“A truly equal world would be one where women ran half our countries and companies and men ran half our homes. I believe that this would be a better world.”
Sheryl Sandberg makes that statement in her book Lean In. I finished reading it a while ago and since then I’ve repeated the statement above to many people. A number have asked if I really agree with Sandberg. I do agree wholeheartedly that more female leaders in every sphere of society would make our world a better place and that more men participating fully in child care and home care would make families healthier and happier and thus society happier and healthier too. It is interesting however how many women I’ve talked to that don’t agree. They actually believe women aren’t as capable of good leadership as men and that men aren’t as good at caring for children as women. I don’t believe it for a second!
One woman I talked with said men just couldn’t do as good a job of raising children because they don’t have the nurturing nature of women. Children need a mother as their primary caregiver. Sandberg says……..
“Studies from around the world have concluded that children benefit greatly from paternal involvement. Research over the last forty years has consistently found that in comparison to children with less-involved fathers, children with involved and loving fathers have higher levels of psychological well-being and better cognitive abilities.When fathers provide even just routine child care, children have higher levels of educational and economic achievement and lower delinquency rates.Their children even tend to be more empathetic and socially competent.These findings hold true for children from all socioeconomic backgrounds, whether or not the mother is highly involved. “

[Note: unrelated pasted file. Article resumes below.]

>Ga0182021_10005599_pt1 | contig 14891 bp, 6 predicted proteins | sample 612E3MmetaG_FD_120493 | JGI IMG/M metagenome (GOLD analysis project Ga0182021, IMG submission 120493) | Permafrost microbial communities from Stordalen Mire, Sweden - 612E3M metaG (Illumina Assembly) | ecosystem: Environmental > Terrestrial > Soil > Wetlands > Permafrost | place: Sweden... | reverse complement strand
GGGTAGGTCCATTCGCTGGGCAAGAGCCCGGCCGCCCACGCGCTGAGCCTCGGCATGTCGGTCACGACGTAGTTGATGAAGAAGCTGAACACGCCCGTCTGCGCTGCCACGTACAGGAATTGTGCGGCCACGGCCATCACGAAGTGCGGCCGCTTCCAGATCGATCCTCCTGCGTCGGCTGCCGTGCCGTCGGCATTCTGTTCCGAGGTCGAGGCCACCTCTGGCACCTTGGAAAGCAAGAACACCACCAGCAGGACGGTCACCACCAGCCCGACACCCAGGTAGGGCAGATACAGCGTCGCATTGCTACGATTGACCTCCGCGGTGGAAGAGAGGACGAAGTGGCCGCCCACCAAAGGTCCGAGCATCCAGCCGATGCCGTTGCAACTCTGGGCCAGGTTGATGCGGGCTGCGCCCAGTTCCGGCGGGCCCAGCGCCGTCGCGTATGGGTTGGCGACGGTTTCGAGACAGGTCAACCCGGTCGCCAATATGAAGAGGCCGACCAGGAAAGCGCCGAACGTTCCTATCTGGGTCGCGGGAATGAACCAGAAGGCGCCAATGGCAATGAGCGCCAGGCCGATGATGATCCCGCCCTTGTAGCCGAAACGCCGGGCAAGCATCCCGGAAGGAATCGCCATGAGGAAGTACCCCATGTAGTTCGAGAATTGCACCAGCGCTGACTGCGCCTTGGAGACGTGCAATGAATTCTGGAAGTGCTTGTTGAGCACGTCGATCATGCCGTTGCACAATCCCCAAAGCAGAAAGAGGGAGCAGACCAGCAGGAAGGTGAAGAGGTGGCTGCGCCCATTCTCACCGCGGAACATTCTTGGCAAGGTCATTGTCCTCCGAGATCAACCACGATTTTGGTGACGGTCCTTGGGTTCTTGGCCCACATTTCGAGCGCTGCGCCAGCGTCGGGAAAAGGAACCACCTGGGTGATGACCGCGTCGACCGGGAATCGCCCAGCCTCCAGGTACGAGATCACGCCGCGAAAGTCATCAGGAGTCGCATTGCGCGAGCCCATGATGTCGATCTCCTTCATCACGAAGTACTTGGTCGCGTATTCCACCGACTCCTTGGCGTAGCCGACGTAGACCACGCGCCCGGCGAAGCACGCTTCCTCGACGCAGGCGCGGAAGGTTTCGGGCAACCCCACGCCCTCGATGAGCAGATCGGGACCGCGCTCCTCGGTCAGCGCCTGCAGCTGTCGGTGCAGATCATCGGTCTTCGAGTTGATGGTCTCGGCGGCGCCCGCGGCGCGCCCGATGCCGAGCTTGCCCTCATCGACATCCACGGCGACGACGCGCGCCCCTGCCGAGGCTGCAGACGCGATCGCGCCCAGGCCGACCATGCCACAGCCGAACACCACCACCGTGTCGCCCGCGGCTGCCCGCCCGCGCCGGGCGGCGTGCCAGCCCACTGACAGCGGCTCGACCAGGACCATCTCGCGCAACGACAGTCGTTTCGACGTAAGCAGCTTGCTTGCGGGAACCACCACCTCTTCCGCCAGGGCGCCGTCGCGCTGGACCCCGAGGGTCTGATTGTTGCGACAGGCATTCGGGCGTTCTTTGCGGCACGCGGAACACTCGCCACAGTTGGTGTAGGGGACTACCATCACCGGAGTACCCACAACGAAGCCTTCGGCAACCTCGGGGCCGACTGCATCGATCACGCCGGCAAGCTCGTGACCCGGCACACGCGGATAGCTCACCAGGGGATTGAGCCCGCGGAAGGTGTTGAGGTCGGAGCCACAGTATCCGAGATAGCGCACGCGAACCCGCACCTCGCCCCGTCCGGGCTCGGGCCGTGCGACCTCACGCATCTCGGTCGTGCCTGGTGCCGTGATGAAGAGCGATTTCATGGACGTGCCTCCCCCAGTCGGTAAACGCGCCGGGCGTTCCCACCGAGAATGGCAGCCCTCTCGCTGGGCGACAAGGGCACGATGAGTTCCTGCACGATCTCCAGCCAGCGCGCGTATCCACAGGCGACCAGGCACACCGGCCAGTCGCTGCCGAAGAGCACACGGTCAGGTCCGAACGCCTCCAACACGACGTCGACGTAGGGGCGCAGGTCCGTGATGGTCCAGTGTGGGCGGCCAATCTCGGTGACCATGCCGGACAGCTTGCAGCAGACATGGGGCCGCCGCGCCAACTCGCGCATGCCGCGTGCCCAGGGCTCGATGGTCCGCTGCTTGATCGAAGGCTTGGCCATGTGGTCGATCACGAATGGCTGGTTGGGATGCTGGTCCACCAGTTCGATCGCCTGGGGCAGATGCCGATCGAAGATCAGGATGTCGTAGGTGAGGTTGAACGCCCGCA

Several women I talked with weren’t sure that women make the best leaders. They figured women leaders let their power go to their heads. Jenna Goudreau a writer for Forbes magazine talks about the way women leaders are often stereotyped as being icy, tough, conniving and angry. I have always thought it interesting that the qualities people admire in male leaders- grit, strength, the ability to think strategically and be passionately resolute are twisted into negatives when used to describe female leaders.
Frieda Klotz also writing for Forbes says women bring skills of communication, empathy and a unique perspective to leadership. Women make up half the population so it would make sense they should be represented in at least 50% of leadership positions in every sphere of society so their perspective and gifts could help to bring about necessary change in the world. Sheryl Sandberg says…..
“The laws of economics and many studies of diversity tell us that if we tapped the entire pool of human resources and talent, our collective performance would improve.”
Sheryl Sandberg’s book Lean In raises many important ideas, not new ideas, but important ones. It has inspired me to become more outspoken about the need for women to lean into being leaders in their careers and share the load with partners in their homes, something I was passionate about and wrote and spoke about a great deal nearly four decades ago. Sadly it is something that still needs to be part of the conversation in our world.
Other posts about women making a difference……